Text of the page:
In the matter of Pericles and Hopman (9 June 2020) the husband sought to re-open his case to adduce fresh evidence – purportedly to support the argument that the Australian economy is experiencing a significant downturn as a result of the effects of Covid-19 and the Court should take notice of the economic effects of Covid-19 on the value of the assets available for division between the parties.
Justice Bennett noted that in deciding whether to allow fresh evidence the Court had to consider whether:
- The further evidence is so material that the interests of justice require it;
- The further evidence would most probably affect the result of the case;
- The further evidence could have reasonably been discovered earlier; and
- No prejudice would flow to the other party by reason of the late admission of the evidence.
Her Honour considered the decision of Justice Murphy in the case of Summitt & Summitt and Others 2009 – which was a case in which one party sought to re-open to adduce further evidence about the financial impact of the GFC on the parties’ assets. In that case the husband had obtained a new valuation from a different valuer – but Justice Murphy did not allow the new evidence on the basis it did not show that the factors impacting on the value were different than that which had been considered at trial – and that prejudice would flow to the wife if she was required to pay for representation if the trial was re-opened.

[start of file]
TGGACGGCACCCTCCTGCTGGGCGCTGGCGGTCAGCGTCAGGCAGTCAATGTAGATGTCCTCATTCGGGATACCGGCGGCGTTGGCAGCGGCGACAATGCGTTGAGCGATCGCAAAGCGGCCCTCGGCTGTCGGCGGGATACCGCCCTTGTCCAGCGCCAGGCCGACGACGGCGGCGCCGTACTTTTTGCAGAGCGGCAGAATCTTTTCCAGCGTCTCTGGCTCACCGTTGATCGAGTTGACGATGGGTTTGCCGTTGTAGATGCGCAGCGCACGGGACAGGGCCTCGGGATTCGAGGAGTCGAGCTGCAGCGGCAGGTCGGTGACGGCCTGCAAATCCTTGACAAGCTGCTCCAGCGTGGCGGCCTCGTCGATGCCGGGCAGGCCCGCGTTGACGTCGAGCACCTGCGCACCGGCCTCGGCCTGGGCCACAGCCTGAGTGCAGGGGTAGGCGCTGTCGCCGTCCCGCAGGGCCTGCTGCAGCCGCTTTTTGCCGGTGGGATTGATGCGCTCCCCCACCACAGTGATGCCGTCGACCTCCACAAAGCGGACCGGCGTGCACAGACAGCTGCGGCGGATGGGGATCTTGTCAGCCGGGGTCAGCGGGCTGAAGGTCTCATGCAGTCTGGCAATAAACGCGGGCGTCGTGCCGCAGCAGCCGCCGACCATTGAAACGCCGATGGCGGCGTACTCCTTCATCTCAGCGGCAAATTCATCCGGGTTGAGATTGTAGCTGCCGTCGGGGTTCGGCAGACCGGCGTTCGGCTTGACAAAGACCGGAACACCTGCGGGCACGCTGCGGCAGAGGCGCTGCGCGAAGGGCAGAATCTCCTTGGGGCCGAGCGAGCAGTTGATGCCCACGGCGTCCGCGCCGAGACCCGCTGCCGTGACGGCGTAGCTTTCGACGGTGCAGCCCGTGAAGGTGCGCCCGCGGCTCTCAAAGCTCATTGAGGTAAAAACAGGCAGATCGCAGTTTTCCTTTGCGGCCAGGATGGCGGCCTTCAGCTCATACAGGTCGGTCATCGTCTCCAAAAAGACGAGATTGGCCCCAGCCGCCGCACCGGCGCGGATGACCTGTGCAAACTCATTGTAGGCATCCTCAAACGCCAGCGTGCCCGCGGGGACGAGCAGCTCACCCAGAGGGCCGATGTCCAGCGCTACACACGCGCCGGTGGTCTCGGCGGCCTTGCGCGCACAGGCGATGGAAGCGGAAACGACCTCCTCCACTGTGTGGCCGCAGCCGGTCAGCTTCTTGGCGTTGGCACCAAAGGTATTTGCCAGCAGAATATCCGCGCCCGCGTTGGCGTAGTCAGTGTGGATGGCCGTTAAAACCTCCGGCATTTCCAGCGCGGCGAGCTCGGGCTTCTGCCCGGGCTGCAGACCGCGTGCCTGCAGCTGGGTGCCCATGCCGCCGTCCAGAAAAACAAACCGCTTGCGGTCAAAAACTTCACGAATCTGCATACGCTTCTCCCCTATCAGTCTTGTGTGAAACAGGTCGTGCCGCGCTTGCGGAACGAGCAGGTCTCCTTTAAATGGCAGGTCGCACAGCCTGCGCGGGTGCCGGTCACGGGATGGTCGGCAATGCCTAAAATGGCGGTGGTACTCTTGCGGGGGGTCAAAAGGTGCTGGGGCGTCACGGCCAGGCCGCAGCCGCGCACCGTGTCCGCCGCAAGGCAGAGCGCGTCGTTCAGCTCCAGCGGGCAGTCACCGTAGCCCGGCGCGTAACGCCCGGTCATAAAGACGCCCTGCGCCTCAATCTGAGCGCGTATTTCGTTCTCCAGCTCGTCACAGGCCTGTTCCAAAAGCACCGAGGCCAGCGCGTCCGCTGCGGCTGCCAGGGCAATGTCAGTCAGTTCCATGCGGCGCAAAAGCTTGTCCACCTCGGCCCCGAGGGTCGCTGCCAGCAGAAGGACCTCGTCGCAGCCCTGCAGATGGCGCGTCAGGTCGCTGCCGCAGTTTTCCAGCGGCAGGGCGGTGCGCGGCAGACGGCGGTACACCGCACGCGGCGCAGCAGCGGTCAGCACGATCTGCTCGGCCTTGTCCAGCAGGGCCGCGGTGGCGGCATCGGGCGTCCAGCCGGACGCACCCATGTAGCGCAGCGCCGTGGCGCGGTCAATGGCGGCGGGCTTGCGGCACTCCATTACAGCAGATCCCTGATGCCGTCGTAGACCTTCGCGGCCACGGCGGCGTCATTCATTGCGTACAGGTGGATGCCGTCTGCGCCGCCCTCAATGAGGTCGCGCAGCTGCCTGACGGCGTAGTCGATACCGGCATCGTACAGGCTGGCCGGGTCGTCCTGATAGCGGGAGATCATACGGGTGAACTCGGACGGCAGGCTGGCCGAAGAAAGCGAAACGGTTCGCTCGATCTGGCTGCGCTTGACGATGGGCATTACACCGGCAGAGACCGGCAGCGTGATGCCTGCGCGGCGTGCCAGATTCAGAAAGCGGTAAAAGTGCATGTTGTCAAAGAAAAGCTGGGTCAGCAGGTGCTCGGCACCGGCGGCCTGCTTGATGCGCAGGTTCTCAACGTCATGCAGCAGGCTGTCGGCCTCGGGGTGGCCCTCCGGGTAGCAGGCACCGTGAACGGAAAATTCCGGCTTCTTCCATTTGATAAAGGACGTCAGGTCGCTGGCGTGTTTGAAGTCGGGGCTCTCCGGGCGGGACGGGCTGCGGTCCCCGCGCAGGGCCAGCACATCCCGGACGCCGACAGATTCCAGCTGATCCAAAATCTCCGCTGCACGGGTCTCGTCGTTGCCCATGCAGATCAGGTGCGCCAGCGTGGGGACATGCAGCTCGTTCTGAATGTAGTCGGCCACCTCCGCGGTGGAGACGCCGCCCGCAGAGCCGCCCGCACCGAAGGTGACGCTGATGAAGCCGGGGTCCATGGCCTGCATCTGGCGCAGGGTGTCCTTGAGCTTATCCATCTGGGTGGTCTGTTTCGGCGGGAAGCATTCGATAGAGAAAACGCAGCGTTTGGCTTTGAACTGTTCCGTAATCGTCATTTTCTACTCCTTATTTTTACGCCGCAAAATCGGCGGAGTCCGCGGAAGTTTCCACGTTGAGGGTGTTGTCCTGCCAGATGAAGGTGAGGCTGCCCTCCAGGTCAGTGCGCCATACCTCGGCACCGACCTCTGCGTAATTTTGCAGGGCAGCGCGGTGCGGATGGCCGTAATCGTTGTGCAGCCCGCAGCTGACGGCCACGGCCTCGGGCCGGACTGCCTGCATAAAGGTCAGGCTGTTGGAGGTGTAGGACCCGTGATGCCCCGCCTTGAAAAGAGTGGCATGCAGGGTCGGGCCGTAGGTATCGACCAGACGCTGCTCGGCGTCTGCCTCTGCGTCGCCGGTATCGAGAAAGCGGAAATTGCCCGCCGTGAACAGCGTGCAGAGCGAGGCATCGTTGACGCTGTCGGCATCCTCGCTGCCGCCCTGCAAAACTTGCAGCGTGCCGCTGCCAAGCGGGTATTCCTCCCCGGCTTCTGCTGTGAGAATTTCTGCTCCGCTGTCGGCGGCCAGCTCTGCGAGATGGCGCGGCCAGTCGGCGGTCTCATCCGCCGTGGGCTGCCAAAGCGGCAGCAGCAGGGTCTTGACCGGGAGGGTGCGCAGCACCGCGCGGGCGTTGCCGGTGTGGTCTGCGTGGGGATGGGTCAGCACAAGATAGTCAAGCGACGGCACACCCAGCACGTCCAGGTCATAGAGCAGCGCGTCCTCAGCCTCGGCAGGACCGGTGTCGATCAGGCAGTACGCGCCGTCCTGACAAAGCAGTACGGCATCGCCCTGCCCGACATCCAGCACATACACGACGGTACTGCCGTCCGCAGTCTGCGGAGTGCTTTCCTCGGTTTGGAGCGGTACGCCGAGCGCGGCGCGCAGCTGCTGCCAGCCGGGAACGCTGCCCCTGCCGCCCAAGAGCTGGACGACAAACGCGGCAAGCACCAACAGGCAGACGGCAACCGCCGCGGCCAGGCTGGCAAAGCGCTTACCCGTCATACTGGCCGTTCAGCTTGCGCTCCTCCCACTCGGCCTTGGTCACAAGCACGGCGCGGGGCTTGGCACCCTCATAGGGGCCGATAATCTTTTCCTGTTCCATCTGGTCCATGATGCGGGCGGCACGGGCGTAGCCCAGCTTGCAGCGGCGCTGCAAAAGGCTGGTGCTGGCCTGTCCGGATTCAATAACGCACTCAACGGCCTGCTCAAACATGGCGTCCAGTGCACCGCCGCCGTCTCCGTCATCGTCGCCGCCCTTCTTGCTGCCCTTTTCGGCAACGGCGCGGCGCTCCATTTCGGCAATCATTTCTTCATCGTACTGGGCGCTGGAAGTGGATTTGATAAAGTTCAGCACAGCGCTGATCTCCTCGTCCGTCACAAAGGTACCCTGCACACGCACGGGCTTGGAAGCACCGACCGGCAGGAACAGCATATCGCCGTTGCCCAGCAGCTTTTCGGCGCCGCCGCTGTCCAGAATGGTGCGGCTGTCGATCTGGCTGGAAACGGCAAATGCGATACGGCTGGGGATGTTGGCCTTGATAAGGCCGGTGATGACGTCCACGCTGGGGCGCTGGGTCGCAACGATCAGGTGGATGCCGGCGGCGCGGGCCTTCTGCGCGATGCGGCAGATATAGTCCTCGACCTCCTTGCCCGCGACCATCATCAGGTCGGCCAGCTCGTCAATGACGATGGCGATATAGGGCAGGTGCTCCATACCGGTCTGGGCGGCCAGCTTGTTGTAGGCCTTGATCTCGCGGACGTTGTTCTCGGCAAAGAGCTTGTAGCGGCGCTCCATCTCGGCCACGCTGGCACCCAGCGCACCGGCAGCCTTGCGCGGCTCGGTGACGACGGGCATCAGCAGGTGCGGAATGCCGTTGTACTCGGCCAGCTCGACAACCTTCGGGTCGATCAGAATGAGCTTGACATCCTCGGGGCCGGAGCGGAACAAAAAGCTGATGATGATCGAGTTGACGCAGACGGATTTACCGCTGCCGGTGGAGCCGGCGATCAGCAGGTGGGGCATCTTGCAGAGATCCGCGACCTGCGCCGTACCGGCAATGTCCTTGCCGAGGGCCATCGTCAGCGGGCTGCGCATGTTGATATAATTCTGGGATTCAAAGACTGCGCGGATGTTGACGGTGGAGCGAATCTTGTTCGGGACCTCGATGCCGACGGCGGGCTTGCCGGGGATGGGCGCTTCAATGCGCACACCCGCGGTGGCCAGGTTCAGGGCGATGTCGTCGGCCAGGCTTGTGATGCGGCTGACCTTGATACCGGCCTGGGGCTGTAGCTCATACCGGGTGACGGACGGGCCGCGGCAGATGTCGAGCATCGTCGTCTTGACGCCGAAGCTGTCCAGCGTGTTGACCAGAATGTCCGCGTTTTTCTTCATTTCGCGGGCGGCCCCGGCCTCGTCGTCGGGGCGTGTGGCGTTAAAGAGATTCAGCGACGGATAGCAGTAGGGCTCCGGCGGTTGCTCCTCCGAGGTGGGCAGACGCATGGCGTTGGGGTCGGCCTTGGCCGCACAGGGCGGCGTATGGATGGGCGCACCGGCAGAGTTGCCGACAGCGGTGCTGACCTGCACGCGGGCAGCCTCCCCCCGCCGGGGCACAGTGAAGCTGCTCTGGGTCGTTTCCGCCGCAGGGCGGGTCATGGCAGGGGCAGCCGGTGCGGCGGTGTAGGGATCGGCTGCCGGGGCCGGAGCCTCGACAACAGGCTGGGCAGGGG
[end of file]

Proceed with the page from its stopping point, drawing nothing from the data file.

In the matter of Pericles and Hopman the husband had not obtained a new valuation – and while Justice Bennett stated that such a new valuation was not a necessary pre-requisite the husband through his own evidence had not otherwise satisfied her that there had been a fall in the valuation of assets to a degree that can properly allow the re-opening of the case. Because of not meeting the first two hurdles Her Honour only briefly considered the latter two – but did agree with the Husband that he could have not foreseen the Covid-19 pandemic and therefore could not have adduced the evidence at the trial; however Her Honour also concluded that prejudice would likely have flown to the wife if the matter was re-opened as she was not in the financial position of the husband and would have experienced hardship.
Her Honour ultimately dismissed the husband’s application and awarded the wife costs in relation to the hearing.